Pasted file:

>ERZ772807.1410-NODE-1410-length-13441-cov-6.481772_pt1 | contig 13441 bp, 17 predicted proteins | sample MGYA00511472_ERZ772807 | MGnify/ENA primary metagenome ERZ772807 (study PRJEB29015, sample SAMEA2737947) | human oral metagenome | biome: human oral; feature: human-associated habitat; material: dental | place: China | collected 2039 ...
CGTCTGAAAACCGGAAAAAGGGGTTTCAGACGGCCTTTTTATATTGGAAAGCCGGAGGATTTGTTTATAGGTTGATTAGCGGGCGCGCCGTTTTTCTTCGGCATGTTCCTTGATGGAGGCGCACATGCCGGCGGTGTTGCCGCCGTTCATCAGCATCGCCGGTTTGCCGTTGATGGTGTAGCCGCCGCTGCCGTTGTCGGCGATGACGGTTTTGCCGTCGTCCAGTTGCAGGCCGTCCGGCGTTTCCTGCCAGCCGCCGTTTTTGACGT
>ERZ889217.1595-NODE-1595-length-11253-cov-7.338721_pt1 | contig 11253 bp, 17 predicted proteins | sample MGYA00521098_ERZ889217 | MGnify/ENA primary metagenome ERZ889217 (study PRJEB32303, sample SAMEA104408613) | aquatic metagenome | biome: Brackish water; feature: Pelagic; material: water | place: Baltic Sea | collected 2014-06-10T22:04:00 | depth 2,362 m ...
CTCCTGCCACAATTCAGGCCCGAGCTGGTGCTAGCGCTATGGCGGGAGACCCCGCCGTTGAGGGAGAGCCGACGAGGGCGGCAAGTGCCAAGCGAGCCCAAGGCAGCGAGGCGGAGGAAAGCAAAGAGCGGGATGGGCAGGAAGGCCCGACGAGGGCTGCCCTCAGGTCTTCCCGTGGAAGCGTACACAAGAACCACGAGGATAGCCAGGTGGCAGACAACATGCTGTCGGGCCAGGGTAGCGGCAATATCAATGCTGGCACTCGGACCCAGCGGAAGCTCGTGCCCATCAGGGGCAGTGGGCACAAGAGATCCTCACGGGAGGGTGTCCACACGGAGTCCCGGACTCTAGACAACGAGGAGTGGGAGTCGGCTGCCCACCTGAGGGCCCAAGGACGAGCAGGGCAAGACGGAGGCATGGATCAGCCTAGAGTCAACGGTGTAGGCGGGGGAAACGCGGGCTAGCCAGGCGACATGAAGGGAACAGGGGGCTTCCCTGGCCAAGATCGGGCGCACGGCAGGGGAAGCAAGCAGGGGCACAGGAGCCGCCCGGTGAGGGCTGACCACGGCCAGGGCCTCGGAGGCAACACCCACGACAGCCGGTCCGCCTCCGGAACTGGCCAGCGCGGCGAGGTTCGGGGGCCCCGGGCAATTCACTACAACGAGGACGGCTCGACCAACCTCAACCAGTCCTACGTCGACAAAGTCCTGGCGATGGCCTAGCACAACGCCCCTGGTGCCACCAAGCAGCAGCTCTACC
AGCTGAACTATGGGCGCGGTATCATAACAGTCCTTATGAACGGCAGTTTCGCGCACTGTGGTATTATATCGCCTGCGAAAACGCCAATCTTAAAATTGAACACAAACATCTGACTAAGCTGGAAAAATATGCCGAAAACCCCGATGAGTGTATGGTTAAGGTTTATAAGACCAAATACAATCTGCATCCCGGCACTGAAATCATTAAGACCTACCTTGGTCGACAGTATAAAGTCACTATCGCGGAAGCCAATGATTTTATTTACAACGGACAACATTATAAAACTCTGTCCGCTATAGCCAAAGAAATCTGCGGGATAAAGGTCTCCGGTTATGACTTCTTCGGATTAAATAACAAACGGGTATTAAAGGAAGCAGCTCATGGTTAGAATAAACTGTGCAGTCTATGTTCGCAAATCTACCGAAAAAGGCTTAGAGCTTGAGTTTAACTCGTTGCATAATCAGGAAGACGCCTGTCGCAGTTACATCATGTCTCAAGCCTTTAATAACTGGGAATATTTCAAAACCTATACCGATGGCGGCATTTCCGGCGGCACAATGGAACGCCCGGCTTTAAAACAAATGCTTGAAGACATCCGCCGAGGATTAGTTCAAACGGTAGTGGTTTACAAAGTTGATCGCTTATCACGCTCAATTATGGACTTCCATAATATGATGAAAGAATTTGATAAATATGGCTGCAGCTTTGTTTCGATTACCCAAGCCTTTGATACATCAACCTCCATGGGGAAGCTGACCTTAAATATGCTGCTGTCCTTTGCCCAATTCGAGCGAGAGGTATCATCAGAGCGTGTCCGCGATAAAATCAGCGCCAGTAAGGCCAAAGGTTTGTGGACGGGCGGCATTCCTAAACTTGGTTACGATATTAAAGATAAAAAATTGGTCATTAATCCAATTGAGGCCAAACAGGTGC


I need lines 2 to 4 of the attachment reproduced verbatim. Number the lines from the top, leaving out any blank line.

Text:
CGTCTGAAAACCGGAAAAAGGGGTTTCAGACGGCCTTTTTATATTGGAAAGCCGGAGGATTTGTTTATAGGTTGATTAGCGGGCGCGCCGTTTTTCTTCGGCATGTTCCTTGATGGAGGCGCACATGCCGGCGGTGTTGCCGCCGTTCATCAGCATCGCCGGTTTGCCGTTGATGGTGTAGCCGCCGCTGCCGTTGTCGGCGATGACGGTTTTGCCGTCGTCCAGTTGCAGGCCGTCCGGCGTTTCCTGCCAGCCGCCGTTTTTGACGT
>ERZ889217.1595-NODE-1595-length-11253-cov-7.338721_pt1 | contig 11253 bp, 17 predicted proteins | sample MGYA00521098_ERZ889217 | MGnify/ENA primary metagenome ERZ889217 (study PRJEB32303, sample SAMEA104408613) | aquatic metagenome | biome: Brackish water; feature: Pelagic; material: water | place: Baltic Sea | collected 2014-06-10T22:04:00 | depth 2,362 m ...
CTCCTGCCACAATTCAGGCCCGAGCTGGTGCTAGCGCTATGGCGGGAGACCCCGCCGTTGAGGGAGAGCCGACGAGGGCGGCAAGTGCCAAGCGAGCCCAAGGCAGCGAGGCGGAGGAAAGCAAAGAGCGGGATGGGCAGGAAGGCCCGACGAGGGCTGCCCTCAGGTCTTCCCGTGGAAGCGTACACAAGAACCACGAGGATAGCCAGGTGGCAGACAACATGCTGTCGGGCCAGGGTAGCGGCAATATCAATGCTGGCACTCGGACCCAGCGGAAGCTCGTGCCCATCAGGGGCAGTGGGCACAAGAGATCCTCACGGGAGGGTGTCCACACGGAGTCCCGGACTCTAGACAACGAGGAGTGGGAGTCGGCTGCCCACCTGAGGGCCCAAGGACGAGCAGGGCAAGACGGAGGCATGGATCAGCCTAGAGTCAACGGTGTAGGCGGGGGAAACGCGGGCTAGCCAGGCGACATGAAGGGAACAGGGGGCTTCCCTGGCCAAGATCGGGCGCACGGCAGGGGAAGCAAGCAGGGGCACAGGAGCCGCCCGGTGAGGGCTGACCACGGCCAGGGCCTCGGAGGCAACACCCACGACAGCCGGTCCGCCTCCGGAACTGGCCAGCGCGGCGAGGTTCGGGGGCCCCGGGCAATTCACTACAACGAGGACGGCTCGACCAACCTCAACCAGTCCTACGTCGACAAAGTCCTGGCGATGGCCTAGCACAACGCCCCTGGTGCCACCAAGCAGCAGCTCTACC